Dublin Port Tunnel - Excavation of an 11.8 m diameter urban motorway tunnel

Every year more than 2,000,000 heavy goods vehicles pass through Dublin Port. The vehicles contribute to serious traffic congestion in the city centre of Dublin. The Dublin Port Tunnel was planned to connect Dublin Port to the M1 Motorway in the north of the city and remove a predicted 9000 vehicles a day from the centre. The twin tube road tunnel will be approximately 4.5 km long with each tube having two lanes of carriageway. Sections of the tunnel at the north and south were constructed by cut and cover methods with the central 2.6 km of route being constructed by bored tunnelling methods. The central section passed under a large number of residential properties. The NMI Consortium was awarded the design and build contract in December 2000. The consortium consisted of Nishimatsu, Mowlem and Irishenco. Nishimatsu were responsible for the design and construction of all the civil works related to the bored tunnels. The geology along the tunnel alignment consisted of approximately 500 m of Dublin Boulder Clay with the remaining section in the Dublin Formation that comprised carboniferous limestone with inter bedded shales. The predicted geology, worksite availability, contract programme and environmental requirements led to the selection by Nishimatsu of two different 11.8 m diameter TBMs. A hard rock TBM excavated two 2.2 km drives mainly within the Dublin Formation. The second machine was an Open-Face type TBM equipped with two intermediate decks and three excavator arms and excavated two short 330 m drives in boulder clay. Both machines were refurbished and supplied by Herrenknecht. Both tunnels were lined with a structural concrete segmental primary lining and an in situ concrete secondary lining containing polypropylene fibres. The precast concrete linings consisted of six segments and a key. The lining utilised hydrophilic gaskets. A number of tests were conducted to demonstrate the designed cruciform joints could be adequately sealed. The secondary lining provided fire resistance to the primary lining and a smooth finish for painting, luminescence and cleaning. The contract specified a fire resistance period to a modified hydrocarbon fire curve and full-scale fire tests were carried out to demonstrate compliance at TNO in the Netherlands. The tunnels pass under a large number of residential properties. During tunnel construction ground borne vibration, regenerated noise and settlement would occur. Extensive predictions and assessments were undertaken in advance of construction. A research project was initiated on these aspects that continued as the construction work progressed. The settlement, vibration and noise were continually monitored reviewed and analysed. (A). "Reprinted with permission from Elsevier". For the covering abstract see ITRD E124500.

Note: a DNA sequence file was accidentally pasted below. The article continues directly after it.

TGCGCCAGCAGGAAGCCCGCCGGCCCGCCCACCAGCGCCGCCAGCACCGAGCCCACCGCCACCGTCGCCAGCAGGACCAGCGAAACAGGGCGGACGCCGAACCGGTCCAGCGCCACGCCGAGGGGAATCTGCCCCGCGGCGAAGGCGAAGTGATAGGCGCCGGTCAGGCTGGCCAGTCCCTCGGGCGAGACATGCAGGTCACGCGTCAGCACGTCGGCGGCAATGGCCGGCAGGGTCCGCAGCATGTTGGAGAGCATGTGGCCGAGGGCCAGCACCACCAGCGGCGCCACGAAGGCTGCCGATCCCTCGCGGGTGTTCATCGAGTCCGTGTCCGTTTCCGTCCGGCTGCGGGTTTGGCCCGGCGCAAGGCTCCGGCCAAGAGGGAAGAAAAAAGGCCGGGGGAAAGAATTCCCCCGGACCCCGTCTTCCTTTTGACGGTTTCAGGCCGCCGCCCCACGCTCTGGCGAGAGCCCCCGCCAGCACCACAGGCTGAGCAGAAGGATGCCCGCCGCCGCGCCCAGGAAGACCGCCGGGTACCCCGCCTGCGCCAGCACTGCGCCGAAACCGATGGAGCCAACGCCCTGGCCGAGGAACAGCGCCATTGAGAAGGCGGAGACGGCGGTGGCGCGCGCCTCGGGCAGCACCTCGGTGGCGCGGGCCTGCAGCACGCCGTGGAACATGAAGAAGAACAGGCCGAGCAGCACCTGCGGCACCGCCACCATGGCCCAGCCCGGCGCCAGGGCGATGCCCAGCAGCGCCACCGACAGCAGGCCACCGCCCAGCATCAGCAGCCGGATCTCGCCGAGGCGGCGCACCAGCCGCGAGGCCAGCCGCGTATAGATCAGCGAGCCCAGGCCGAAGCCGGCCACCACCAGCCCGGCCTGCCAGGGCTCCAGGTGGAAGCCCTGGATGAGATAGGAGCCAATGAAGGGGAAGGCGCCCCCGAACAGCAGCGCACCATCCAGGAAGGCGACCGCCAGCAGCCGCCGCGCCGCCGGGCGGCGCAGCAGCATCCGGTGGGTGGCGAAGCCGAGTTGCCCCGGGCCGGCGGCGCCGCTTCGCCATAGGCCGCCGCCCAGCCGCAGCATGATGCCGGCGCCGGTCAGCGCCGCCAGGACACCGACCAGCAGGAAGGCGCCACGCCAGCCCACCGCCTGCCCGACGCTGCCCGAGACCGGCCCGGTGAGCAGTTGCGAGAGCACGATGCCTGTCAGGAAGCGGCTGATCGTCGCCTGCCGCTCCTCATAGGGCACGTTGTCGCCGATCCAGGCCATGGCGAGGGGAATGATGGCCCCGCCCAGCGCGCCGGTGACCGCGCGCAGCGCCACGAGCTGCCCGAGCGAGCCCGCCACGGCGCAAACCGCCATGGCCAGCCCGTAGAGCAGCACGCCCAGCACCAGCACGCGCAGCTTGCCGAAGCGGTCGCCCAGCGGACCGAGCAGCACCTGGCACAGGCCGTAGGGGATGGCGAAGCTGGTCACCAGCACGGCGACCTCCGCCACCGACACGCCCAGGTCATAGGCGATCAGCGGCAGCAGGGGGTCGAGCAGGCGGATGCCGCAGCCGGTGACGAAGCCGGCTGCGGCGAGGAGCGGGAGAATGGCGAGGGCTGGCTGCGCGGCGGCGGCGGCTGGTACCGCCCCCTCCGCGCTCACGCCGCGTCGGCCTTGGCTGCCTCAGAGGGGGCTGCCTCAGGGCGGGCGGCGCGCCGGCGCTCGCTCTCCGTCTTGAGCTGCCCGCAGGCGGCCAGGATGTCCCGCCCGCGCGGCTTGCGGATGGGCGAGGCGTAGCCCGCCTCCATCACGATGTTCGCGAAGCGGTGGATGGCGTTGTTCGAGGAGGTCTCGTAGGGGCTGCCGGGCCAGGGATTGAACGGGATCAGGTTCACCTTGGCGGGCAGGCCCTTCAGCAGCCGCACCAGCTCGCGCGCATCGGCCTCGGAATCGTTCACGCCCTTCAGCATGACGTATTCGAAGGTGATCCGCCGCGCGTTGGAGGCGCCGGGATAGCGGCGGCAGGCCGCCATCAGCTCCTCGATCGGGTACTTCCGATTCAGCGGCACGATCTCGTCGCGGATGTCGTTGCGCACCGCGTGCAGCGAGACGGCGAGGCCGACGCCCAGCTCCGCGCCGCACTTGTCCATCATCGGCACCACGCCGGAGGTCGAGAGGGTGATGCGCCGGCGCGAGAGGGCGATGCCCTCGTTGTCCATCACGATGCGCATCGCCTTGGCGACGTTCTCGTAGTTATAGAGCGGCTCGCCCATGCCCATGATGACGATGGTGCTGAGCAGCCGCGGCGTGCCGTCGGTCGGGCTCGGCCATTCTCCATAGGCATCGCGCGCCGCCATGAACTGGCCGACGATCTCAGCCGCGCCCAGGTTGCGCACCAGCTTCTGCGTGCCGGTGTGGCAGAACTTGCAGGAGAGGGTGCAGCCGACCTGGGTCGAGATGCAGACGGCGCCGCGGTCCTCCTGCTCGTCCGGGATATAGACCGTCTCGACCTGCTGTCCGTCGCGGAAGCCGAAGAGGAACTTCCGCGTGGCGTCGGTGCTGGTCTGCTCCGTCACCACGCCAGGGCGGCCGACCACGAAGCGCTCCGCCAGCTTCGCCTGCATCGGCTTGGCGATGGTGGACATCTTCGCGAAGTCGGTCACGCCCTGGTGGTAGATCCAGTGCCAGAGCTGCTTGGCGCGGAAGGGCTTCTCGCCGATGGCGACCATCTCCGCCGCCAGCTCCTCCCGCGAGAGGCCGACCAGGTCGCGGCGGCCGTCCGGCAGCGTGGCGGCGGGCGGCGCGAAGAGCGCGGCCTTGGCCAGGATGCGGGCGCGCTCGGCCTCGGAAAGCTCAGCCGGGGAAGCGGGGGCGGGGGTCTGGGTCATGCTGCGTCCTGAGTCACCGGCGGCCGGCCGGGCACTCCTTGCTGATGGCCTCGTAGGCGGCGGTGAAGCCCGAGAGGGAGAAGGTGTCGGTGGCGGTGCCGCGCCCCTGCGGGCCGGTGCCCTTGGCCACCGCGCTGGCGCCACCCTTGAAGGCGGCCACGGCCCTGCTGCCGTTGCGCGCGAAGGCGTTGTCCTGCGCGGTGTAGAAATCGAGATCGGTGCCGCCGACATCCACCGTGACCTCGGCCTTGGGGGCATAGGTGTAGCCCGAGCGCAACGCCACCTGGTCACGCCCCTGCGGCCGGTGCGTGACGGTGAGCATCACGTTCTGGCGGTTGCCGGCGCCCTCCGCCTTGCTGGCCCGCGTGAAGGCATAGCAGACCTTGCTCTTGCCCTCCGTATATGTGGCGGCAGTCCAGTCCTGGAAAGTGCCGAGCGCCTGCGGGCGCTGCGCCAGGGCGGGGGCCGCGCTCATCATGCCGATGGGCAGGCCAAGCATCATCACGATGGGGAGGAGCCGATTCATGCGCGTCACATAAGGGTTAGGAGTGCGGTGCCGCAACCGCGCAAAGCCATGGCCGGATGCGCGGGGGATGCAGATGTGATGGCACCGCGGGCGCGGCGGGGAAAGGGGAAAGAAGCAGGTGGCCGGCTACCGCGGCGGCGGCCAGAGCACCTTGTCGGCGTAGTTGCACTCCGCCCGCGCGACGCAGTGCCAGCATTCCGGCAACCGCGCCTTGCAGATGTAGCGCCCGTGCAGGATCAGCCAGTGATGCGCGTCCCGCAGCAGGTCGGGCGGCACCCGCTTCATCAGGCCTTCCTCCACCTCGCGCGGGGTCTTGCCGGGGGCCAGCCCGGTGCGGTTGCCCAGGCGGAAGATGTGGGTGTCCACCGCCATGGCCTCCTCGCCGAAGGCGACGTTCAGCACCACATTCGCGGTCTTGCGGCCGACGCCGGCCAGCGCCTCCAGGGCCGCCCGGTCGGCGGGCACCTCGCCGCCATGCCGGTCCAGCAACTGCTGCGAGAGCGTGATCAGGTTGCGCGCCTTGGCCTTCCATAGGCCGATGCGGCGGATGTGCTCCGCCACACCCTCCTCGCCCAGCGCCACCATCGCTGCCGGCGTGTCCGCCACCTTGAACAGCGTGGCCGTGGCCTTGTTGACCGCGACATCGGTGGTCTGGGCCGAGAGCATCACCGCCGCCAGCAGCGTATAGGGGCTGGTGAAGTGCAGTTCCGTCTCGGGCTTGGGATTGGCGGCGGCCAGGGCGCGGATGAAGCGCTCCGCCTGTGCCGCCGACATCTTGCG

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  • Authors:
    • GOTO, J
    • THOMPSON, S
    • SQUIRES, S
    • MIZUNO, S
  • Publication Date: 2004-7

Language

  • English

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Filing Info

  • Accession Number: 01011577
  • Record Type: Publication
  • Source Agency: Transport Research Laboratory
  • Files: ITRD
  • Created Date: Dec 19 2005 3:18PM